The courts have developed their own concept of what constitutes an insane delusion. It has been defined in Texas as "the belief of a state of supposed facts that do not exist, and which no rational person would believe." See Knight v. Edwards, 153 Tex. 170, 264 S.W.2d 692. Other courts have attempted to state the definition in terms of the proof necessary to establish an insane delusion in the case under consideration, but none of these definitions is so complete and accurate that it can be applied indiscriminately in every situation that may arise. According to one writer "all that can safely be said is that an insane delusion is a misconception of fact, or an abnormal mental attitude, due to some organic defect in the brain or some functional disorder of the mind. That it is so due may be inferred from its purport, if too fantastic to be the product of a normal mind; or from its fixed and persistent nature, if conceived without foundation in reason; or from its progressive immoderateness if originally induced by some rational cause; or from its origin in a previous state of irrationality. Formulas of proof cannot be followed literally. Each case must rest on its own circumstances, the question of law for the trial court being whether the contestant has introduced substantial evidence, not only of a mental error affecting the terms of the will, but that the persistence of this mental error was caused by defective cerebration." See Annotation, 175 A.L.R. 882, 889.

We agree with the Court of Civil Appeals that the jury's finding is amply supported by the evidence, but that does not solve our problem. Contestants were entitled to have an instruction on insane delusions given if there is any evidence of probative value which, with the inferences that may reasonably be drawn therefrom, will support a finding that Mrs. Lindley was laboring under such a delusion which affected the terms of her will. In determining that question, moreover, we must consider only the evidence which, when viewed in its most favorable light, tends to support such a finding, and must disregard all evidence that would lead to a contrary conclusion.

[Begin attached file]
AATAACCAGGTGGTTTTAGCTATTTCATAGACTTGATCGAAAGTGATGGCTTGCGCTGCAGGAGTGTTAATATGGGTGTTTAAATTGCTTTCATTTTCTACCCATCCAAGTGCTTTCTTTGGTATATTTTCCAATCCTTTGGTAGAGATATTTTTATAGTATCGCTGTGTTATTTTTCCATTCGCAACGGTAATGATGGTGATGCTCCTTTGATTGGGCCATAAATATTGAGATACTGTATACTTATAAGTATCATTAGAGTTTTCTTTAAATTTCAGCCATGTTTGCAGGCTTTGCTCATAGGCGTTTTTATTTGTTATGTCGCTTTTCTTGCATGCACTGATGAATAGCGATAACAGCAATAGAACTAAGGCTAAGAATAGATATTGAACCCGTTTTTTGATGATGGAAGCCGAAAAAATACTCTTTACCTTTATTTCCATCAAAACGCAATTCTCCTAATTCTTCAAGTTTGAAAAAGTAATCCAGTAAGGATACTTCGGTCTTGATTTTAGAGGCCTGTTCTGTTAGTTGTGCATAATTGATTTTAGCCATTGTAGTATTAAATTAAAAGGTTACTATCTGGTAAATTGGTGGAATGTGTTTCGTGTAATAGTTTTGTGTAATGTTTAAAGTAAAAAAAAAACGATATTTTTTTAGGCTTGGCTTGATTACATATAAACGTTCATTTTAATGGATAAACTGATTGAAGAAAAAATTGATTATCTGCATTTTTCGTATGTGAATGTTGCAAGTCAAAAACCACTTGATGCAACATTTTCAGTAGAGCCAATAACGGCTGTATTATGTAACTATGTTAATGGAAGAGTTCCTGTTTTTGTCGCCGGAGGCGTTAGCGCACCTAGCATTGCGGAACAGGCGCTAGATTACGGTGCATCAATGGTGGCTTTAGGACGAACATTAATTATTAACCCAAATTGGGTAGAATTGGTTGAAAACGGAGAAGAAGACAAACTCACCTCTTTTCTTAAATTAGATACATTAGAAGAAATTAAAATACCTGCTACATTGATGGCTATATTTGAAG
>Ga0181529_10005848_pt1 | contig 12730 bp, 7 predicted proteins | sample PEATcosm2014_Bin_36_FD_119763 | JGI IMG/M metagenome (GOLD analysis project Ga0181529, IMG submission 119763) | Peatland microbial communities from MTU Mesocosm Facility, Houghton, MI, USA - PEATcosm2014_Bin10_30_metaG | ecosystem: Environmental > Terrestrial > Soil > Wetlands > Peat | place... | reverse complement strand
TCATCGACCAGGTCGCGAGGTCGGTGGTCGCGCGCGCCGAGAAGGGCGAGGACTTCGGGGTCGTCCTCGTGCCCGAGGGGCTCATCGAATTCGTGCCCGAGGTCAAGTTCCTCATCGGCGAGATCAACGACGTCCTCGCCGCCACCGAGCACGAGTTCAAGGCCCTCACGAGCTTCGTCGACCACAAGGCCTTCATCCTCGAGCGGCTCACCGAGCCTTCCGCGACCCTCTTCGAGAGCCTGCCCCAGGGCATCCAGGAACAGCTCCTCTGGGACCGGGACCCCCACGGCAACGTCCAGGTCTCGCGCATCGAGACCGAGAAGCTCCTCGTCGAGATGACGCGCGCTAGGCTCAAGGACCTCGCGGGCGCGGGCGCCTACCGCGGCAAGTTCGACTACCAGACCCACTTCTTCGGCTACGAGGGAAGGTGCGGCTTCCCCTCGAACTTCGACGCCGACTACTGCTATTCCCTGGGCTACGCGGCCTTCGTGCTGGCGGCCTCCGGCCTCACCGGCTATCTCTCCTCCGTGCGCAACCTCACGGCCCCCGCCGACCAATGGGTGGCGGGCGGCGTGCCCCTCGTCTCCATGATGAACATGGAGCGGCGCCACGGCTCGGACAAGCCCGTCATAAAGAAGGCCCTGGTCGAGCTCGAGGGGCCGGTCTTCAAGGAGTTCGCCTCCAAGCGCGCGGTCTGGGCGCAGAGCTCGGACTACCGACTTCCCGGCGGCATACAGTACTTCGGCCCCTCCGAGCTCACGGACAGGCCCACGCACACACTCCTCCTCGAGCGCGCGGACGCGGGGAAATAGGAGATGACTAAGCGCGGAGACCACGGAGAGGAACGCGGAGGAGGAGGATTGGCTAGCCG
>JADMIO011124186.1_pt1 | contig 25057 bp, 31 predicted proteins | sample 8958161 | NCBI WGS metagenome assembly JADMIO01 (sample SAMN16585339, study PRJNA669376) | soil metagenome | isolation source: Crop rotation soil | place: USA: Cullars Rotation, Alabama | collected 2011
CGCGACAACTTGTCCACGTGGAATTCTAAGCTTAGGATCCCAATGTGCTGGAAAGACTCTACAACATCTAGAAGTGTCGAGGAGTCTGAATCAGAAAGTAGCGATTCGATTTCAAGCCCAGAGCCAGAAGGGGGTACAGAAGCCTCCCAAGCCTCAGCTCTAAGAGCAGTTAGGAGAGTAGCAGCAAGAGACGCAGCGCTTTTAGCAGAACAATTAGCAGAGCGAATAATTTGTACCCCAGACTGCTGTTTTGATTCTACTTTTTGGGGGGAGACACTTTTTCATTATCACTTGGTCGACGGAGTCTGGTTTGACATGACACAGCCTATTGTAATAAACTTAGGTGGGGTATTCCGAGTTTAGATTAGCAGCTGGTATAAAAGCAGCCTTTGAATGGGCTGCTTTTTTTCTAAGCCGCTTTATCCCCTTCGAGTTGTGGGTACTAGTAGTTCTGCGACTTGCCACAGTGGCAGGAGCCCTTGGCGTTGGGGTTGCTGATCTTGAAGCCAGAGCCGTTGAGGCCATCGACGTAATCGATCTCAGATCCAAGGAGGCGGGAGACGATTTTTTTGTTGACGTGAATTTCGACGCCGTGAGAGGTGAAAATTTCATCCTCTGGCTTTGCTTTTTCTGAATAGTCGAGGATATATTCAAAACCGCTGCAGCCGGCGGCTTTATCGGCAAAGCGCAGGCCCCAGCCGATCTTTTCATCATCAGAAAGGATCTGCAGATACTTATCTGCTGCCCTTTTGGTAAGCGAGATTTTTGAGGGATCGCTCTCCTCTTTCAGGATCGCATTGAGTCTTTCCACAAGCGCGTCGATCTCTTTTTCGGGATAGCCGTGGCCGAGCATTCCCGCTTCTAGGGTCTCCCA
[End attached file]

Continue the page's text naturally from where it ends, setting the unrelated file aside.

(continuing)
The evidence discloses that Mrs. Lindley's son, Tommy, suffered a complete mental breakdown in March, 1959. He was placed in the Hopkins County Memorial Hospital *680 at Sulphur Springs, where it was necessary to tie him to his bed. Two days later he was transferred to Timberlawn Sanitarium in Dallas. After six weeks at Timberlawn, he was committed to the State Hospital at Terrell, and died there on July 23, 1959. Mrs. Lindley's will was written 18 days later.

Mrs. Lindley was 93 years of age and in poor health herself when Tommy became ill. The medical testimony shows that she was senile and suffering from high blood pressure and arteriosclerosis at the time. Tommy's illness and death caused severe distress and sorrow to his mother. She saw him tied to the bed in the Hopkins County Memorial Hospital, and according to one witness "just went to pieces." She also visited him frequently while he was at Timberlawn and in the State Hospital at Terrell, but evidently was never able to understand the nature of his illness. She told her banker, W. W. Jones, that her boy had been sent to Terrell, and that she was going to bring him home and take care of him herself. When Mr. Jones attempted to explain Tommy's condition and assured her that Terrell was the place for him, she "paid no attention to it whatever."